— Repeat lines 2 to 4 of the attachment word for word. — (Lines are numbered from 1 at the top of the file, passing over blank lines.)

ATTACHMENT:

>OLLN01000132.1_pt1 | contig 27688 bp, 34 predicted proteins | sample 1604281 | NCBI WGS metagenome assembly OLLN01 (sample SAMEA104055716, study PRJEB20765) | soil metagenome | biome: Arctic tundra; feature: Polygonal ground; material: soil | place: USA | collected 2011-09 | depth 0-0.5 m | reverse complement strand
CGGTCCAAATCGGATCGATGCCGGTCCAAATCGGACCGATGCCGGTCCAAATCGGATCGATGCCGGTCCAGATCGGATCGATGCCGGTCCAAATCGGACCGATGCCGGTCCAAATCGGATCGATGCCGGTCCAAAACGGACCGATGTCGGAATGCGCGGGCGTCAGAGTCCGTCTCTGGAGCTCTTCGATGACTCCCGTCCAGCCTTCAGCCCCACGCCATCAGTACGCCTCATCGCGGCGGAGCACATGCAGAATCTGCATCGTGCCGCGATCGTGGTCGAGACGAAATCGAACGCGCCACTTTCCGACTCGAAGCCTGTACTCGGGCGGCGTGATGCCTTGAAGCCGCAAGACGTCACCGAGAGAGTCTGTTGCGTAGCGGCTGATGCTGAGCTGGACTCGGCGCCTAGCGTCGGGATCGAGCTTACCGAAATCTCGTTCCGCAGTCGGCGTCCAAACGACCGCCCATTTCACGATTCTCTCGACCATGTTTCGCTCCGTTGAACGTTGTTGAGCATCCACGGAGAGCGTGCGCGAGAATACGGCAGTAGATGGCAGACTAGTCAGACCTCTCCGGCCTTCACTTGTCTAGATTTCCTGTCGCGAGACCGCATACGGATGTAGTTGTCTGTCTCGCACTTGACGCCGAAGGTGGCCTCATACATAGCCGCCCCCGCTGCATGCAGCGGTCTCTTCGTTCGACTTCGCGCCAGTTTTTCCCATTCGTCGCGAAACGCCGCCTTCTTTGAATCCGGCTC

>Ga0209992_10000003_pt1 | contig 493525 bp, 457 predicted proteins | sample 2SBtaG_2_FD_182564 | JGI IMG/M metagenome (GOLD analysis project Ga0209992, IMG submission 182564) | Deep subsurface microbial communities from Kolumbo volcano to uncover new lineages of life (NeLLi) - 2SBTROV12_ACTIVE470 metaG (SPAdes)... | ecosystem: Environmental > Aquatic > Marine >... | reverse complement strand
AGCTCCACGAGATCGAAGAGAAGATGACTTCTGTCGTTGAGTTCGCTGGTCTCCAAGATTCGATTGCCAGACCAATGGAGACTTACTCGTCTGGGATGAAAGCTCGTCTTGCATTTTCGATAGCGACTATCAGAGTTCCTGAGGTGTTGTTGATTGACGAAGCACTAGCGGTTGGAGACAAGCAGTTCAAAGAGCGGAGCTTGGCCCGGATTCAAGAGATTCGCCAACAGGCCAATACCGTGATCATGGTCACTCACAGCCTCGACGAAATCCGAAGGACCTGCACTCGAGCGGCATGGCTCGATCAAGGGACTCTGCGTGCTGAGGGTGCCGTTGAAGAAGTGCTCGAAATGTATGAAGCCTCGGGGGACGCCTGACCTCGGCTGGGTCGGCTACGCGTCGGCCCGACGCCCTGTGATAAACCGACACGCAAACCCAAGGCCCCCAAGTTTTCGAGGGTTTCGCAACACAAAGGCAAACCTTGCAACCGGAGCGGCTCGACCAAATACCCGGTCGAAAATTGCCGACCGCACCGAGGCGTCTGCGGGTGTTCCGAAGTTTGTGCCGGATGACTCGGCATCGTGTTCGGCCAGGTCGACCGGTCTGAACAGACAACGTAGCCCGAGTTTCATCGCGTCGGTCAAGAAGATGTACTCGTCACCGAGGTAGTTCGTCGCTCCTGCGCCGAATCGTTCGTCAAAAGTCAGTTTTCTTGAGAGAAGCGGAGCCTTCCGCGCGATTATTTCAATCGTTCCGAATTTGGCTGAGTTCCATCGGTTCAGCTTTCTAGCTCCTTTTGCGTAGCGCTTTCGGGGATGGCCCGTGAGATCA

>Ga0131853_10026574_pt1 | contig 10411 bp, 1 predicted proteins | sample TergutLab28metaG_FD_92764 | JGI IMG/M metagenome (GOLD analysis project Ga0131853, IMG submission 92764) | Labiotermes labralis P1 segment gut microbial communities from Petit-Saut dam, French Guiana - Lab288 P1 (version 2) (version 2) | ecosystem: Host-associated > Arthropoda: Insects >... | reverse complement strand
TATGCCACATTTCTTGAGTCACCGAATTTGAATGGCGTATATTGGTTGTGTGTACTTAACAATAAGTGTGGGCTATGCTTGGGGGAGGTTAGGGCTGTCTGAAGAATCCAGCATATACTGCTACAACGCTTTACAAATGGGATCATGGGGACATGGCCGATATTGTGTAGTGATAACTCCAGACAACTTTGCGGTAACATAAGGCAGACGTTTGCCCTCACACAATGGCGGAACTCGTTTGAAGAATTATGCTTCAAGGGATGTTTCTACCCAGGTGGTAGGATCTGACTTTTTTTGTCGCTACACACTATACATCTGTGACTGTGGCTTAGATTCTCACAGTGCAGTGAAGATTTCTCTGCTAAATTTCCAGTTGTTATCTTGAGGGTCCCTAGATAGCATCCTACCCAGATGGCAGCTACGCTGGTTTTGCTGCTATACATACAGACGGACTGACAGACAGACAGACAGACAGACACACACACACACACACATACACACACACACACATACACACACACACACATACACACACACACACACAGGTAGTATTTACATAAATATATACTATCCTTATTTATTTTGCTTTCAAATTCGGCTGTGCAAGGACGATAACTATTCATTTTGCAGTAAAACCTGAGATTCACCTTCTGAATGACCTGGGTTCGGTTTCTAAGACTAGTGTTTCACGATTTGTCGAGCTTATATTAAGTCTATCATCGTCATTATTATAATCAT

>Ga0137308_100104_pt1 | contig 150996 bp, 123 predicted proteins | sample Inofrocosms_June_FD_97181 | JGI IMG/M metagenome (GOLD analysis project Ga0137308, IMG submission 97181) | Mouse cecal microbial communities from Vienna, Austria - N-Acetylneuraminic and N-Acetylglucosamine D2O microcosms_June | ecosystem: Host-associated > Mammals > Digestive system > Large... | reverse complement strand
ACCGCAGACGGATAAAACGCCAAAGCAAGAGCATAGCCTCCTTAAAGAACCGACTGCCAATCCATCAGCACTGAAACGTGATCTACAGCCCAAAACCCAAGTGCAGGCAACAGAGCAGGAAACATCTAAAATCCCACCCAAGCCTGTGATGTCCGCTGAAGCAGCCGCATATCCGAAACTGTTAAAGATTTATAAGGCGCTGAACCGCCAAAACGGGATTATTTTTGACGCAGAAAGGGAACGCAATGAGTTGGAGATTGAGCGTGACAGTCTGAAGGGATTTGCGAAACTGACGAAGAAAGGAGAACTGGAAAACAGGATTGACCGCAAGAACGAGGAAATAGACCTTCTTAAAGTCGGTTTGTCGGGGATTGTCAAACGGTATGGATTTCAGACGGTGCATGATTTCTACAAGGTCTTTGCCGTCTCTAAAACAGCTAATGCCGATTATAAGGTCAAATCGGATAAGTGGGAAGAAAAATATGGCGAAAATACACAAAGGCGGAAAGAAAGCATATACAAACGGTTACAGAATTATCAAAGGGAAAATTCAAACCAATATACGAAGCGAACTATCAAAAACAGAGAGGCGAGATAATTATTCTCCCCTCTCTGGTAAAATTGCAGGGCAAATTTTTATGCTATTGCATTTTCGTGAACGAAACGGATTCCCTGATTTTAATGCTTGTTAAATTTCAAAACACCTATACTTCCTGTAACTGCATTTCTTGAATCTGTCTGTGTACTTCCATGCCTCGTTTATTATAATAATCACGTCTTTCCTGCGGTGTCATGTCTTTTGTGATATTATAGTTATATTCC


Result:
CGGTCCAAATCGGATCGATGCCGGTCCAAATCGGACCGATGCCGGTCCAAATCGGATCGATGCCGGTCCAGATCGGATCGATGCCGGTCCAAATCGGACCGATGCCGGTCCAAATCGGATCGATGCCGGTCCAAAACGGACCGATGTCGGAATGCGCGGGCGTCAGAGTCCGTCTCTGGAGCTCTTCGATGACTCCCGTCCAGCCTTCAGCCCCACGCCATCAGTACGCCTCATCGCGGCGGAGCACATGCAGAATCTGCATCGTGCCGCGATCGTGGTCGAGACGAAATCGAACGCGCCACTTTCCGACTCGAAGCCTGTACTCGGGCGGCGTGATGCCTTGAAGCCGCAAGACGTCACCGAGAGAGTCTGTTGCGTAGCGGCTGATGCTGAGCTGGACTCGGCGCCTAGCGTCGGGATCGAGCTTACCGAAATCTCGTTCCGCAGTCGGCGTCCAAACGACCGCCCATTTCACGATTCTCTCGACCATGTTTCGCTCCGTTGAACGTTGTTGAGCATCCACGGAGAGCGTGCGCGAGAATACGGCAGTAGATGGCAGACTAGTCAGACCTCTCCGGCCTTCACTTGTCTAGATTTCCTGTCGCGAGACCGCATACGGATGTAGTTGTCTGTCTCGCACTTGACGCCGAAGGTGGCCTCATACATAGCCGCCCCCGCTGCATGCAGCGGTCTCTTCGTTCGACTTCGCGCCAGTTTTTCCCATTCGTCGCGAAACGCCGCCTTCTTTGAATCCGGCTC

>Ga0209992_10000003_pt1 | contig 493525 bp, 457 predicted proteins | sample 2SBtaG_2_FD_182564 | JGI IMG/M metagenome (GOLD analysis project Ga0209992, IMG submission 182564) | Deep subsurface microbial communities from Kolumbo volcano to uncover new lineages of life (NeLLi) - 2SBTROV12_ACTIVE470 metaG (SPAdes)... | ecosystem: Environmental > Aquatic > Marine >... | reverse complement strand
AGCTCCACGAGATCGAAGAGAAGATGACTTCTGTCGTTGAGTTCGCTGGTCTCCAAGATTCGATTGCCAGACCAATGGAGACTTACTCGTCTGGGATGAAAGCTCGTCTTGCATTTTCGATAGCGACTATCAGAGTTCCTGAGGTGTTGTTGATTGACGAAGCACTAGCGGTTGGAGACAAGCAGTTCAAAGAGCGGAGCTTGGCCCGGATTCAAGAGATTCGCCAACAGGCCAATACCGTGATCATGGTCACTCACAGCCTCGACGAAATCCGAAGGACCTGCACTCGAGCGGCATGGCTCGATCAAGGGACTCTGCGTGCTGAGGGTGCCGTTGAAGAAGTGCTCGAAATGTATGAAGCCTCGGGGGACGCCTGACCTCGGCTGGGTCGGCTACGCGTCGGCCCGACGCCCTGTGATAAACCGACACGCAAACCCAAGGCCCCCAAGTTTTCGAGGGTTTCGCAACACAAAGGCAAACCTTGCAACCGGAGCGGCTCGACCAAATACCCGGTCGAAAATTGCCGACCGCACCGAGGCGTCTGCGGGTGTTCCGAAGTTTGTGCCGGATGACTCGGCATCGTGTTCGGCCAGGTCGACCGGTCTGAACAGACAACGTAGCCCGAGTTTCATCGCGTCGGTCAAGAAGATGTACTCGTCACCGAGGTAGTTCGTCGCTCCTGCGCCGAATCGTTCGTCAAAAGTCAGTTTTCTTGAGAGAAGCGGAGCCTTCCGCGCGATTATTTCAATCGTTCCGAATTTGGCTGAGTTCCATCGGTTCAGCTTTCTAGCTCCTTTTGCGTAGCGCTTTCGGGGATGGCCCGTGAGATCA